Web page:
Perhaps lost in the fireworks of Wednesday’s Cubs-Rockies affair were the seven scoreless innings from Chicago lefty Cole Hamels. He’s now thrown 22 innings in the month of June with zero earned runs (one unearned run) on 11 hits and four walks against 23 strikeouts. Opponents have hit .151/.203/.178 against him. 

That’s two outings against the Cardinals and one against the Rockies in Coors Field. Not too shabby. 

On the year, the 35-year-old Hamels is 6-2 with a 2.98 ERA, 1.18 WHIP and 83 strikeouts in 84 2/3 innings. In terms of an All-Star trip, he’s probably on the outside looking in, but he’s pitching his way into the conversation. Speaking of the conversation, Hamels pitching at this level has me thinking he’s making his way toward Hall of Fame consideration. 

Now, the first reaction when someone says something like this is for people to freak out. Overreact without reading the context!

As things stand, Hamels is absolutely not a Hall of Famer. It’s probably not very close. To be sure, I said he’s making his way toward consideration. 

Surface-level check: Hamels’ top four statistical similars through age 34 on are John Smoltz (Hall of Famer), Kevin Brown (probably should be), Jake Peavy (not) and Justin Verlander (will be). 

Overall, he’s 162-116 with a 3.38 ERA, 1.17 WHIP and has worked 2,637 2/3 innings.

Hamels now sits at 2,498 strikeouts. The 2,500 mark isn’t one of those milestones we watch because it’s not quite as round as 3,000, but he’s already ahead of Hall of Famers like Don Drysdale, Jack Morris, Sandy Koufax, Robin Roberts, Early Wynn, Juan Marichal, Lefty Grove, Jim Palmer and Pete Alexander. 

Where Hamels will fall short in the minds of many — aside from wins, which is such a dumb individual stat these days — would be individual awards. He’s only been an All-Star four times and hasn’t finished higher than fifth in Cy Young voting (he has one fifth-place finish, two sixth and one eighth). He does, however, have an NLCS MVP and World Series MVP, as he was 4-0 with a 1,80 ERA in 35 innings in the 2008 postseason when the Phillies won it all.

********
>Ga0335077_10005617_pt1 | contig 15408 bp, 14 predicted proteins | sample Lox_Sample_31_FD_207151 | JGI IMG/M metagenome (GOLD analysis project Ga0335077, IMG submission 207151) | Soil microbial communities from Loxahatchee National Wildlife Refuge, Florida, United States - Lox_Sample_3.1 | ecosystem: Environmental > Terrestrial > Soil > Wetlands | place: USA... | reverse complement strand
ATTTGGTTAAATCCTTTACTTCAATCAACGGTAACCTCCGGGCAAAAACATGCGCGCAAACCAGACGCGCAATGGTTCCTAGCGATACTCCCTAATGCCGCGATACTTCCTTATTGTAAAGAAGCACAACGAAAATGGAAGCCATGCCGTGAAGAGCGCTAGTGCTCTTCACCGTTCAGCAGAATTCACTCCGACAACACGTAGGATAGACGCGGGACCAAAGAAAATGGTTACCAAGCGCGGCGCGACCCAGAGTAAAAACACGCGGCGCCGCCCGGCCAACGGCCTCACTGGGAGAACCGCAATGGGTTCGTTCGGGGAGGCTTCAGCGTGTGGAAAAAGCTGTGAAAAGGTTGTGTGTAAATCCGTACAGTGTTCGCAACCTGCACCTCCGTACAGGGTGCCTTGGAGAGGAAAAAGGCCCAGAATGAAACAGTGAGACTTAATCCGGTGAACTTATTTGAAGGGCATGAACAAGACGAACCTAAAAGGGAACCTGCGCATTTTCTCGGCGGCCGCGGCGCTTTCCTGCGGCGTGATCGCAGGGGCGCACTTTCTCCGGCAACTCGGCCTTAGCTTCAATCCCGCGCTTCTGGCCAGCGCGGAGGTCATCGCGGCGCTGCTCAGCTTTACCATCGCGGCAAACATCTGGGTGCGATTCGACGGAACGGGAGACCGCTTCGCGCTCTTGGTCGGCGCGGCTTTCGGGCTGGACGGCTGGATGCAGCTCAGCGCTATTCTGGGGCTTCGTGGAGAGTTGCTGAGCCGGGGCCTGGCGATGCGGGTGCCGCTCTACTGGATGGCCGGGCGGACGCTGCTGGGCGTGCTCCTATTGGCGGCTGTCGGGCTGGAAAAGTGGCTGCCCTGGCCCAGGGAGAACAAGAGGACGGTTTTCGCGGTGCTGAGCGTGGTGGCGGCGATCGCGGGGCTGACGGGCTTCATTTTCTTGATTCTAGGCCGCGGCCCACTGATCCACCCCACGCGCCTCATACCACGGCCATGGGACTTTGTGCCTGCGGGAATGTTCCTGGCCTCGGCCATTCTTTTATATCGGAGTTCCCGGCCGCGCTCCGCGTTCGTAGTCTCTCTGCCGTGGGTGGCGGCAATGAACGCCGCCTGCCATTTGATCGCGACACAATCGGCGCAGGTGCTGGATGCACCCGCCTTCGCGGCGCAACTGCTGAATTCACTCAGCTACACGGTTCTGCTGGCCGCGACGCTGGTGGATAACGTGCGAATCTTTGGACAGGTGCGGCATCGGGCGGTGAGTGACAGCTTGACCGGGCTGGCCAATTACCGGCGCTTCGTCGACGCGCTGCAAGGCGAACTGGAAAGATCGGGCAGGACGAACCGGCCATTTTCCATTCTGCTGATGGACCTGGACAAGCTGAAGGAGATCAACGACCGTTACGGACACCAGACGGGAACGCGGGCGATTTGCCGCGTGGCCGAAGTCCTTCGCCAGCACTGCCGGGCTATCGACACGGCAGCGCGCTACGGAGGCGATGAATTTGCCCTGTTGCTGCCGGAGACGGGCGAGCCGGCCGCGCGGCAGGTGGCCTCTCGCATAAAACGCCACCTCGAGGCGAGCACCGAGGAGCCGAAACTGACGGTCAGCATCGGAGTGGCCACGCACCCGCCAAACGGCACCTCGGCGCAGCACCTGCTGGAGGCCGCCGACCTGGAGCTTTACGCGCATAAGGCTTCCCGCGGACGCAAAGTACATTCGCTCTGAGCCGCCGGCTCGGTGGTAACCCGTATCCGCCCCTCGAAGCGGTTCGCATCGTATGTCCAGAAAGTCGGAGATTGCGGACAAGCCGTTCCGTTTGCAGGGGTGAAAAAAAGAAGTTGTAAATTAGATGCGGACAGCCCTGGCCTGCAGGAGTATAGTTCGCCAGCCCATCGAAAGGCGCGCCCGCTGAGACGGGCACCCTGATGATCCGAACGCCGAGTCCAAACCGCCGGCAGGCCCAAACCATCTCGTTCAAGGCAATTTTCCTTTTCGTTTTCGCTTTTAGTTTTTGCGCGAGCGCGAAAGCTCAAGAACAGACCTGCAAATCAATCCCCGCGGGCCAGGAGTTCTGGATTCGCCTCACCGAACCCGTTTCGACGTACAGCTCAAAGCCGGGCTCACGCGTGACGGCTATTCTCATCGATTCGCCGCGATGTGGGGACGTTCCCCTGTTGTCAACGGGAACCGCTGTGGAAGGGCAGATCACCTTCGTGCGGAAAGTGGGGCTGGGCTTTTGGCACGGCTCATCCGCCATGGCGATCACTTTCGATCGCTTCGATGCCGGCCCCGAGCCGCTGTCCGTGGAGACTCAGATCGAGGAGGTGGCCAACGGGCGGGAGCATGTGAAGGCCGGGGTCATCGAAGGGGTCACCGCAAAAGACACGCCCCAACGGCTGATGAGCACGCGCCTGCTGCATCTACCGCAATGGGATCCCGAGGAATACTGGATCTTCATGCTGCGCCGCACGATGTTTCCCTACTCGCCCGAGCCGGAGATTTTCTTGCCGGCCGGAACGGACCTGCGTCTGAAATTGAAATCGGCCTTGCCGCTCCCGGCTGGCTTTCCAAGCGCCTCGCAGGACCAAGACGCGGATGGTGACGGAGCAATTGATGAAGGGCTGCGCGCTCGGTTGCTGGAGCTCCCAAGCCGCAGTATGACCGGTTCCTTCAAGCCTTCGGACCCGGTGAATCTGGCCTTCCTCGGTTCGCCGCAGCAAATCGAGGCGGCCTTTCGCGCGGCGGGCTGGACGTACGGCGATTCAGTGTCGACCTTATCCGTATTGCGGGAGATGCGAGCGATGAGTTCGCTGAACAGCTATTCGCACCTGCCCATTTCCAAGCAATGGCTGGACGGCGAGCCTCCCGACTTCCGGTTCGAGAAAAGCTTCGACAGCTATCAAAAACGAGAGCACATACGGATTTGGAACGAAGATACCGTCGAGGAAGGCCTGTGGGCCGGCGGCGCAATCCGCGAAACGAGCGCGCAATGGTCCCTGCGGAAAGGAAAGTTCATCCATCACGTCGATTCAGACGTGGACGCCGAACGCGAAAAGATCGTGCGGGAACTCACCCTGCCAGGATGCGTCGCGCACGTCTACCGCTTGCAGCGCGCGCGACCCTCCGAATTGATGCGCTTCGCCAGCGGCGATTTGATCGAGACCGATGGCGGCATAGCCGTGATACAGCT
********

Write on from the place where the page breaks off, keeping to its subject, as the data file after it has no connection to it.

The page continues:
The workload in this day and age should move the needle positively. Hamels has thrown over 200 innings eight times with two more 190+ and another 180+. With that workload, Hamels has moved to 59.1 WAR in his career, which puts him above Hall of Famers like Whitey Ford, Three Finger Brown, Bob Lemon and Rube Waddell. He’s within five of Juan Marichal and Bob Feller. 

The average Hall of Famer starting pitcher WAR is 73.2, so it’s not like Hamels is sneakily already there, but I never said otherwise. I simply said he’s working his way into consideration. 

There are different types of Hall of Famers. Hamels already has more WAR than Sandy Koufax, who won three Cy Youngs and an MVP but didn’t pitch past age 30. He’s a peak Hall of Famer. There are longevity types. I mentioned Morris. He was a five-time All-Star and never finished higher than third in Cy Young voting (and Hamels actually has better postseason numbers, by the way). The Hamels route to the Hall of Fame is being a longevity candidate like Morris. 

The way Hamels is pitching right now, he’s absolutely going to get an offer to be in a rotation for next season and then we’ll see how it goes from there. If things continue on this path, we’ll be having a conversation about whether or not he belongs in Cooperstown five years after he retires. That’s pretty damn cool from his perspective, no?